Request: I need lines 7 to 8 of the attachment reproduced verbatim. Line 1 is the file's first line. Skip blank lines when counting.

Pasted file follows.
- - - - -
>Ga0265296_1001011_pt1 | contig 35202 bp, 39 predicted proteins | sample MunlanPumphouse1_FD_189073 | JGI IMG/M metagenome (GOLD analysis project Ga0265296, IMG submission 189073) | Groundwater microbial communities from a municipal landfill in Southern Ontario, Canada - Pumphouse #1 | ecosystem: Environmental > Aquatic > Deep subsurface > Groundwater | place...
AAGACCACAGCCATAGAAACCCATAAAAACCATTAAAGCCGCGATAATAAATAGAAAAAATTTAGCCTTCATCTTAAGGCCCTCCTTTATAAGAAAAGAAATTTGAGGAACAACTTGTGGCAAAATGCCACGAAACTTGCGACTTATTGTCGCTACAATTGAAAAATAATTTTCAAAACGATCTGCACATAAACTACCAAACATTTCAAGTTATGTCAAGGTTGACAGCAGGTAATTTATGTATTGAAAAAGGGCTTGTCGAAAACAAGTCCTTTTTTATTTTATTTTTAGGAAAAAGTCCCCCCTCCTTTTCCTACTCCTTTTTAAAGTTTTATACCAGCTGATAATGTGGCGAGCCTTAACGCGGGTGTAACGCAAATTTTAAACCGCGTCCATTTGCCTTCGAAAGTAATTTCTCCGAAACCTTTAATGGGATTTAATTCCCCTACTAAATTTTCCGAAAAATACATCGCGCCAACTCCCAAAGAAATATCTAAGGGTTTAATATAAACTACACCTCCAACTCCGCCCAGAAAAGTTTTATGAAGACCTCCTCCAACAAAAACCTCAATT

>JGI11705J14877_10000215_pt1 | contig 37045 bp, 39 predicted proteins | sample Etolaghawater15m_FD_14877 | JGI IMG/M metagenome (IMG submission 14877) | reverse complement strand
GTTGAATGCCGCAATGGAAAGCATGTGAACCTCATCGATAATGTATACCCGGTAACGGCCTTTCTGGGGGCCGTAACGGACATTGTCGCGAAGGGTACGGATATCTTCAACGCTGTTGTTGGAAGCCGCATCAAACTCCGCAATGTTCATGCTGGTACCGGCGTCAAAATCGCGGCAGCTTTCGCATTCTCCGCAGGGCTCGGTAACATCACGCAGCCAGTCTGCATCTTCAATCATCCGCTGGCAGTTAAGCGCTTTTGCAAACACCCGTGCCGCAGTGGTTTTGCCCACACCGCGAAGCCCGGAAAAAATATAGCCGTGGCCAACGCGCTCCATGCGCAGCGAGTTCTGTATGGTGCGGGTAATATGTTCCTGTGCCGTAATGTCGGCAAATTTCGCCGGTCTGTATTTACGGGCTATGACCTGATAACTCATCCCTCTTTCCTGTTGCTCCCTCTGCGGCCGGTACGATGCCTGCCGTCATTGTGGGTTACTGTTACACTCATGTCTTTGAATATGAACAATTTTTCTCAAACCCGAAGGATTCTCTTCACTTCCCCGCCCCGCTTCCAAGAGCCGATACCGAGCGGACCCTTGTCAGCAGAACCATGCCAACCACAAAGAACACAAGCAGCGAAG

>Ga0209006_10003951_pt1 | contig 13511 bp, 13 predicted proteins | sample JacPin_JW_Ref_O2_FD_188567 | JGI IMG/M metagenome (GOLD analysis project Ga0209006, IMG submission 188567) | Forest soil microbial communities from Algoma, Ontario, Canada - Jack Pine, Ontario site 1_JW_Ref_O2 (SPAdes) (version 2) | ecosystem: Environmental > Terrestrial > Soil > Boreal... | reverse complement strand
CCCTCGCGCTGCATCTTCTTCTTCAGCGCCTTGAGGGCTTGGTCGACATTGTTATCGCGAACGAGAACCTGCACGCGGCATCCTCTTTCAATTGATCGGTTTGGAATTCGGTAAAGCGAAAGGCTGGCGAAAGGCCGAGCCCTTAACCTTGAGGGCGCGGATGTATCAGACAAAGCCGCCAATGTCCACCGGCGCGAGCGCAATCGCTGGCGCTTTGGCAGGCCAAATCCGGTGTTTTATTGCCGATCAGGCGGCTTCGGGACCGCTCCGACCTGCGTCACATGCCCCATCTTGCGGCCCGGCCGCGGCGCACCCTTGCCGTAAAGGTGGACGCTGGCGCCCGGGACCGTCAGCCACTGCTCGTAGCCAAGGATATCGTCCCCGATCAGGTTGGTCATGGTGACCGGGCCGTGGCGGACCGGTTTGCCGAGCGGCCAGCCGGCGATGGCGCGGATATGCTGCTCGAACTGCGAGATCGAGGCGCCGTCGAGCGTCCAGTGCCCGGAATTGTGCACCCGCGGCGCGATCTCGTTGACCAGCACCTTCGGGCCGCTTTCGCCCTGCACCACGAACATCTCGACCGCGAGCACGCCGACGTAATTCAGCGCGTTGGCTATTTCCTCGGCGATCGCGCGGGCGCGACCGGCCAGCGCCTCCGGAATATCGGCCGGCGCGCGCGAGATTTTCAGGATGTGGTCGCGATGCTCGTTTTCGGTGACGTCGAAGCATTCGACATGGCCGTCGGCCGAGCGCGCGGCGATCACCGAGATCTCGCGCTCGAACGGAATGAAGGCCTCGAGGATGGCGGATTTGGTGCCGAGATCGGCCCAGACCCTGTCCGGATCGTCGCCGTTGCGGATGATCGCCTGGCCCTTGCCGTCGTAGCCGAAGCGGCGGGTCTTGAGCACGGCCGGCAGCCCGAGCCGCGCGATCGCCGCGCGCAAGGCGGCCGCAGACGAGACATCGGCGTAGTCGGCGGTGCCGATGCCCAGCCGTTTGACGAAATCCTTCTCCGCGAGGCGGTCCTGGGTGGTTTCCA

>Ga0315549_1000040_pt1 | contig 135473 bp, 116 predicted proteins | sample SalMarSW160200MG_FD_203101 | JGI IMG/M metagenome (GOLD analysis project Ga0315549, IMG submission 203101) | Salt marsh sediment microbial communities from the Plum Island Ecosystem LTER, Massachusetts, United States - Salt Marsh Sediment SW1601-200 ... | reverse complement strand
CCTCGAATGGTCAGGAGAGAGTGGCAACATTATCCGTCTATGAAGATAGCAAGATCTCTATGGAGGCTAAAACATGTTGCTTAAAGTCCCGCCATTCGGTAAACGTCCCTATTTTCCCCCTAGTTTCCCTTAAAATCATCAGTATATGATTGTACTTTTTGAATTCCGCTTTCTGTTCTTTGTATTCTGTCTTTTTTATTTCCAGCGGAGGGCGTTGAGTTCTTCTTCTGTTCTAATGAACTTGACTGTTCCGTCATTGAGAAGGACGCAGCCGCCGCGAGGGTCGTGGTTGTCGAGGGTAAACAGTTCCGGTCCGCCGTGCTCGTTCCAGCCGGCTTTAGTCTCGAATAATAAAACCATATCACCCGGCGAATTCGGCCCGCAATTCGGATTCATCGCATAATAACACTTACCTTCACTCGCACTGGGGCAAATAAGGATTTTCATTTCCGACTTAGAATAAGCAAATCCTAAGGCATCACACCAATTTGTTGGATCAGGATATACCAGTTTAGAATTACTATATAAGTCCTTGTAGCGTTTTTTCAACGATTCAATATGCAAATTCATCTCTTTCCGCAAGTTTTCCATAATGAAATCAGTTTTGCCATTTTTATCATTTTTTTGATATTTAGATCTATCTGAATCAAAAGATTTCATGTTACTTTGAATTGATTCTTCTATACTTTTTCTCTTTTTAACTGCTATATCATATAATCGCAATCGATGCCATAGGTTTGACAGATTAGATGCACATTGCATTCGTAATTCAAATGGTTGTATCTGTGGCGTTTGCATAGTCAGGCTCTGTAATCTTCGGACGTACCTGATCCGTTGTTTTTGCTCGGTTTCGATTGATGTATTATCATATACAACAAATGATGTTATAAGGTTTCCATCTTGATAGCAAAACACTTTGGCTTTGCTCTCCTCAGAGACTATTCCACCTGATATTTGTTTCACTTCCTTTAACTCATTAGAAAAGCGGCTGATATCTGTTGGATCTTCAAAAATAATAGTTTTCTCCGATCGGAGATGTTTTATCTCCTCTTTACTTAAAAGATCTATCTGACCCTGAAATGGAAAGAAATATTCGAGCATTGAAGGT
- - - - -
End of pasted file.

>Ga0315549_1000040_pt1 | contig 135473 bp, 116 predicted proteins | sample SalMarSW160200MG_FD_203101 | JGI IMG/M metagenome (GOLD analysis project Ga0315549, IMG submission 203101) | Salt marsh sediment microbial communities from the Plum Island Ecosystem LTER, Massachusetts, United States - Salt Marsh Sediment SW1601-200 ... | reverse complement strand
CCTCGAATGGTCAGGAGAGAGTGGCAACATTATCCGTCTATGAAGATAGCAAGATCTCTATGGAGGCTAAAACATGTTGCTTAAAGTCCCGCCATTCGGTAAACGTCCCTATTTTCCCCCTAGTTTCCCTTAAAATCATCAGTATATGATTGTACTTTTTGAATTCCGCTTTCTGTTCTTTGTATTCTGTCTTTTTTATTTCCAGCGGAGGGCGTTGAGTTCTTCTTCTGTTCTAATGAACTTGACTGTTCCGTCATTGAGAAGGACGCAGCCGCCGCGAGGGTCGTGGTTGTCGAGGGTAAACAGTTCCGGTCCGCCGTGCTCGTTCCAGCCGGCTTTAGTCTCGAATAATAAAACCATATCACCCGGCGAATTCGGCCCGCAATTCGGATTCATCGCATAATAACACTTACCTTCACTCGCACTGGGGCAAATAAGGATTTTCATTTCCGACTTAGAATAAGCAAATCCTAAGGCATCACACCAATTTGTTGGATCAGGATATACCAGTTTAGAATTACTATATAAGTCCTTGTAGCGTTTTTTCAACGATTCAATATGCAAATTCATCTCTTTCCGCAAGTTTTCCATAATGAAATCAGTTTTGCCATTTTTATCATTTTTTTGATATTTAGATCTATCTGAATCAAAAGATTTCATGTTACTTTGAATTGATTCTTCTATACTTTTTCTCTTTTTAACTGCTATATCATATAATCGCAATCGATGCCATAGGTTTGACAGATTAGATGCACATTGCATTCGTAATTCAAATGGTTGTATCTGTGGCGTTTGCATAGTCAGGCTCTGTAATCTTCGGACGTACCTGATCCGTTGTTTTTGCTCGGTTTCGATTGATGTATTATCATATACAACAAATGATGTTATAAGGTTTCCATCTTGATAGCAAAACACTTTGGCTTTGCTCTCCTCAGAGACTATTCCACCTGATATTTGTTTCACTTCCTTTAACTCATTAGAAAAGCGGCTGATATCTGTTGGATCTTCAAAAATAATAGTTTTCTCCGATCGGAGATGTTTTATCTCCTCTTTACTTAAAAGATCTATCTGACCCTGAAATGGAAAGAAATATTCGAGCATTGAAGGT